About Ben

In his 633-page autobiography, A Child of the Century, writer Ben Hecht mentioned the column “1001 Afternoons in Chicago” twice.

One mention wasn’t even about the column. It was about the design of the collected edition.

The most beautiful-looking book I have ever seen was my own 1001 Afternoons in Chicago, designed and illustrated by (Herman) Rosse. True, it contained some hundred and five typographical errors, including the printing of whole paragraphs upside down, but it was nonetheless a book of wonders to behold.

The other mention was in the first line of a five-sentence list of some things he did in the early 1920s.

During the three years that followed, I wrote a column for the News called “1001 Afternoons in Chicago.” I wrote five books, many short stories and two plays. I published a newspaper of my own called The Chicago Literary Times, to which I was the chief and sometimes sole contributor. I went into a high-finance publicity enterprise on the side. Also, I fell in love, left my wife and daughter, my grand piano, cloisonné floor lamps, Lillehan rugs and three thousand books to go away with “the other woman.”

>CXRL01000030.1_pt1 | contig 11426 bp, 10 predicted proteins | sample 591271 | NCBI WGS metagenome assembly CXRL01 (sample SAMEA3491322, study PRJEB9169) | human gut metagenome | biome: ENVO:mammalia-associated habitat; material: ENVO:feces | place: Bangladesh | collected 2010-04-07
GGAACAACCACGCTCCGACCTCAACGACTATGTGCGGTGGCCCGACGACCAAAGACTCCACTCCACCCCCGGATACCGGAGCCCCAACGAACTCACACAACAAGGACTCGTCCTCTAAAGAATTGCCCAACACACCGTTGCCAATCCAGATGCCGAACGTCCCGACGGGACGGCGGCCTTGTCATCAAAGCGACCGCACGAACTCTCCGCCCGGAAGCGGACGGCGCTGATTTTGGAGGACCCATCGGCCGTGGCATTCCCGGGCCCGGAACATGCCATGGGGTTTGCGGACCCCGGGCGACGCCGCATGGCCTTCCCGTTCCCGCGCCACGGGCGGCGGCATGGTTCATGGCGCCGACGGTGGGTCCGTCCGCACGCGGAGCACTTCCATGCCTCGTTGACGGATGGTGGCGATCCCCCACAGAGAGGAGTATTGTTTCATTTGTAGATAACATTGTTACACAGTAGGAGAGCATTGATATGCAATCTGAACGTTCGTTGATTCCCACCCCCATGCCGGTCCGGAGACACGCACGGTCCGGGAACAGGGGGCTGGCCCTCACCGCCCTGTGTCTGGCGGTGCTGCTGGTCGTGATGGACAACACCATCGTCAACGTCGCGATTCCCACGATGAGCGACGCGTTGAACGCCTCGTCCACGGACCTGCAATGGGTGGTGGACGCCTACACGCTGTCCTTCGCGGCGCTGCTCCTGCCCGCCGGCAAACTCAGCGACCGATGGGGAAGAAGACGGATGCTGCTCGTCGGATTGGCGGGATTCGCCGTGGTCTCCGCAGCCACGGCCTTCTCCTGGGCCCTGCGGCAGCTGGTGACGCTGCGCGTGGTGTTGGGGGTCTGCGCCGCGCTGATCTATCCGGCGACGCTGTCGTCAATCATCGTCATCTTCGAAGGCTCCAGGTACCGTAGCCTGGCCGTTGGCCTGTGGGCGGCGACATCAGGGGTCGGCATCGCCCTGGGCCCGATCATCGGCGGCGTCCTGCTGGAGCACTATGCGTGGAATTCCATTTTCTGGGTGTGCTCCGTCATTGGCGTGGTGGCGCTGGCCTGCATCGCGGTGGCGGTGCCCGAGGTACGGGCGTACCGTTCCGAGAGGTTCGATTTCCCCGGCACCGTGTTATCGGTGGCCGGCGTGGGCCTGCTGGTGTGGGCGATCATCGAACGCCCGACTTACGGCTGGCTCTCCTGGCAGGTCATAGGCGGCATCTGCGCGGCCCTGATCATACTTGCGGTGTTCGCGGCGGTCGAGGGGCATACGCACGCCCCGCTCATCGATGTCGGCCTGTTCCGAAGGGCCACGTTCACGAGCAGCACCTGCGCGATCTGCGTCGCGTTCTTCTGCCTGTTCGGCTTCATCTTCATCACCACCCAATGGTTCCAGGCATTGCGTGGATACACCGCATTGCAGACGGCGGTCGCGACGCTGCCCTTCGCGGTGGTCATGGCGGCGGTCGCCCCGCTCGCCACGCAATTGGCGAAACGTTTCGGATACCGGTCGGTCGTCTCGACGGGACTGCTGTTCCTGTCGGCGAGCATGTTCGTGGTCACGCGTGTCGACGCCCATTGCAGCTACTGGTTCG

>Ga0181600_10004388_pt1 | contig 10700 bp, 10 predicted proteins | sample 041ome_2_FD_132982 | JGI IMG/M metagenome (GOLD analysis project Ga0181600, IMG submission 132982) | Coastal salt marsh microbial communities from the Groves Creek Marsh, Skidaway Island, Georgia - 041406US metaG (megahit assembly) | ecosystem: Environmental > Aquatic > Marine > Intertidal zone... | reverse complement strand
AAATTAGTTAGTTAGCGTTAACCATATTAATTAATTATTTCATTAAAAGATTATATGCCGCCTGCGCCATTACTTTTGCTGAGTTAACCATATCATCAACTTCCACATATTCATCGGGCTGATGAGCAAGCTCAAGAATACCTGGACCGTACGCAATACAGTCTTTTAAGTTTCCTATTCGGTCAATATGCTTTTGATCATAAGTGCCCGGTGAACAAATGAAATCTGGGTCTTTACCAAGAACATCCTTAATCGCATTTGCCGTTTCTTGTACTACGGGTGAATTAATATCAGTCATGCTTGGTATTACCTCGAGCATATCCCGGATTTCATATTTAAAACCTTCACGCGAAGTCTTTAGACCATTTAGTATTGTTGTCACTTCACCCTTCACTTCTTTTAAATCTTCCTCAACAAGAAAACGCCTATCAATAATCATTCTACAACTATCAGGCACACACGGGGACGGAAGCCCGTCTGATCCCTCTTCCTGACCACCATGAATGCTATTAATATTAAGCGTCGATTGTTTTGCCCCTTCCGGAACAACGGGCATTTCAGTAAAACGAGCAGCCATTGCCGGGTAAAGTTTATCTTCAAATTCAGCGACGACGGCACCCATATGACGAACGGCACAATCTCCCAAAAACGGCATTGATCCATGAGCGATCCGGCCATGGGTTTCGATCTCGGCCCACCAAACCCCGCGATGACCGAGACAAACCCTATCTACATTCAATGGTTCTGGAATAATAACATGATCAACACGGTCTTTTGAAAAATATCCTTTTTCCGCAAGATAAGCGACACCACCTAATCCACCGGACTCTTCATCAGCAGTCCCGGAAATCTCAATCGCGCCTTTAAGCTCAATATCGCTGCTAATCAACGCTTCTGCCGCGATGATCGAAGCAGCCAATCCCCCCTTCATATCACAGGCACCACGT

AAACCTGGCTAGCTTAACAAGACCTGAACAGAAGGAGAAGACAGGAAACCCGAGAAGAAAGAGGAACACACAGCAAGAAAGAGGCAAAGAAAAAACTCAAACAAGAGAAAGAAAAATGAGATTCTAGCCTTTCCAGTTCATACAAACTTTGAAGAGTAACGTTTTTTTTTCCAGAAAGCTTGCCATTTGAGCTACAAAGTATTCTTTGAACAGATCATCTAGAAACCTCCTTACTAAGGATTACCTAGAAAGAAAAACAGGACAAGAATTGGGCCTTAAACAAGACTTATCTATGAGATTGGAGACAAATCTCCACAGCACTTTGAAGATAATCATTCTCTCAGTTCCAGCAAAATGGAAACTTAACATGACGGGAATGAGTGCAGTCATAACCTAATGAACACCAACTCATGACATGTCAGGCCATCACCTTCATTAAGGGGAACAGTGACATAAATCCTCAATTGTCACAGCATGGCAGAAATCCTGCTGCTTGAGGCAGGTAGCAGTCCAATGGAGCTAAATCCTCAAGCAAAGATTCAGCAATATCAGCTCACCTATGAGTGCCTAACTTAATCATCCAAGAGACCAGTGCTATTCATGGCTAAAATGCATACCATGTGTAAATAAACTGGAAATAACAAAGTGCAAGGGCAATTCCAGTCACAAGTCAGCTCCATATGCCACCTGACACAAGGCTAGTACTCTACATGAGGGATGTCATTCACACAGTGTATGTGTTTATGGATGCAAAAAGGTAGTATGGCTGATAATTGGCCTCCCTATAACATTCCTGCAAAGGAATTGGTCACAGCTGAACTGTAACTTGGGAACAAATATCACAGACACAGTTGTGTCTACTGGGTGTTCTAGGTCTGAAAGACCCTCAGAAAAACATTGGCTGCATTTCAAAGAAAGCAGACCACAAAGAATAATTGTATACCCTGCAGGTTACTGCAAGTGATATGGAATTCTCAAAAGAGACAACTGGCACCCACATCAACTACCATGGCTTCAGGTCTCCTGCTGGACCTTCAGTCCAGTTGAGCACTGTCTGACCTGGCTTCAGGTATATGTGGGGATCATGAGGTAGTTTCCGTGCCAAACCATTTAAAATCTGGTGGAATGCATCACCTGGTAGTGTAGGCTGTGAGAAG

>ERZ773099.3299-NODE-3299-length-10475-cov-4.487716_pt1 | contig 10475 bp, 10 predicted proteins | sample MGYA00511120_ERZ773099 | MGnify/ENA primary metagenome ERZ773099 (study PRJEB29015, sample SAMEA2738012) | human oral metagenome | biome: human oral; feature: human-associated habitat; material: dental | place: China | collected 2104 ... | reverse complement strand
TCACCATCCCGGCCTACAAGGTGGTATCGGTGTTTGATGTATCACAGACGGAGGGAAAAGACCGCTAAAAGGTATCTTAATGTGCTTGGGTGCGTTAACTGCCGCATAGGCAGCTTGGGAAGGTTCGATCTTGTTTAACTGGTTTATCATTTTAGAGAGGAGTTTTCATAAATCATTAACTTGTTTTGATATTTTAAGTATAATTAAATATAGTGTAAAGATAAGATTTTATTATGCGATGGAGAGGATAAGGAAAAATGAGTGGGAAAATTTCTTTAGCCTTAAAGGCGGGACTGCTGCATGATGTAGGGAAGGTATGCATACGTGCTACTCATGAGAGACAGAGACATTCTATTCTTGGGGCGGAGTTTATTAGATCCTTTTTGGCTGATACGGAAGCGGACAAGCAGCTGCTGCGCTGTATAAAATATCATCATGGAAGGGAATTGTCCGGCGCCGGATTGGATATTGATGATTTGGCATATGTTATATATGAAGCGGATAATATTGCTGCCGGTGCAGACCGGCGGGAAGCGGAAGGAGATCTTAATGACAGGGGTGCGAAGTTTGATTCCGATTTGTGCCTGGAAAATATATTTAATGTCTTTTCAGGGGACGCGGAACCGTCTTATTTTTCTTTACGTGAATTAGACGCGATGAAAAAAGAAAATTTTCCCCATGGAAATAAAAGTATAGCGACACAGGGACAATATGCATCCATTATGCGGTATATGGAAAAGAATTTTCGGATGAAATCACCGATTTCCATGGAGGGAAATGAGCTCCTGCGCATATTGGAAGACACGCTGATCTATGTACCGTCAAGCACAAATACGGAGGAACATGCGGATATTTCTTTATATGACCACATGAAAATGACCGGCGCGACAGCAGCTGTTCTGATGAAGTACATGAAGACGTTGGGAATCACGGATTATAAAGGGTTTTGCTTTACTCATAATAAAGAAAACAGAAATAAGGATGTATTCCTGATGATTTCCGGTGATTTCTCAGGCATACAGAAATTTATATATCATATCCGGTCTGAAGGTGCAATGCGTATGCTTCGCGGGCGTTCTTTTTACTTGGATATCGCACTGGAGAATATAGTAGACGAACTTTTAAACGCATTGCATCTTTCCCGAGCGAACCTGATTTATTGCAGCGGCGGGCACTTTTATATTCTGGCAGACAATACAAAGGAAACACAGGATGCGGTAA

This tells us three things about Ben Hecht.

  1. He thought so much of himself he wrote a 633-page autobiography.
  2. He thought so little about “1001 Afternoons in Chicago” he only mentioned it twice.
  3. Player don’t care.

DN-0009834, Chicago Daily News negatives collection, Chicago History Museum via Library of Congress National Digital Library Program.

Ben Hecht in 1918, not caring

But Lord, that man could write.

You know Ben Hecht’s writing if you’ve ever seen Underworld, Scarface, Gone With the Wind, Some Like It Hot, The Front Page, Gunga Din, Wuthering Heights, A Farewell to Arms, Mutiny on the Bounty, His Girl Friday, Notorious and have I listed enough classic movies to prove he worked on a lot of damn screenplays?

If I haven’t convinced you, maybe his IMDB listing will.

It might actually take 633 pages to describe Ben. He became a circus acrobat at 14 and a newspaper reporter at 16, covering Chicago crime and later post-WWI Germany. He wrote 16 books under his own name, more ghost-writing memoirs for people like Marilyn Monroe. He won the first best writing Oscar at the first Academy Awards. He would be nominated for screenwriting five more times and win once more. He died in 1964 at 70 while writing what would have been the first straightforward adaptation of Casino Royale.

He lived an amazing life, but always considered his time in Chicago an amazing part of it. Yeah, he only gave “1001 Afternoons in Chicago” two mentions, but here’s how he followed the one about the column and cloisonné floor lamps.

This was 1920-1922, among the three most favorite years of my life.

Now who’s Paul?

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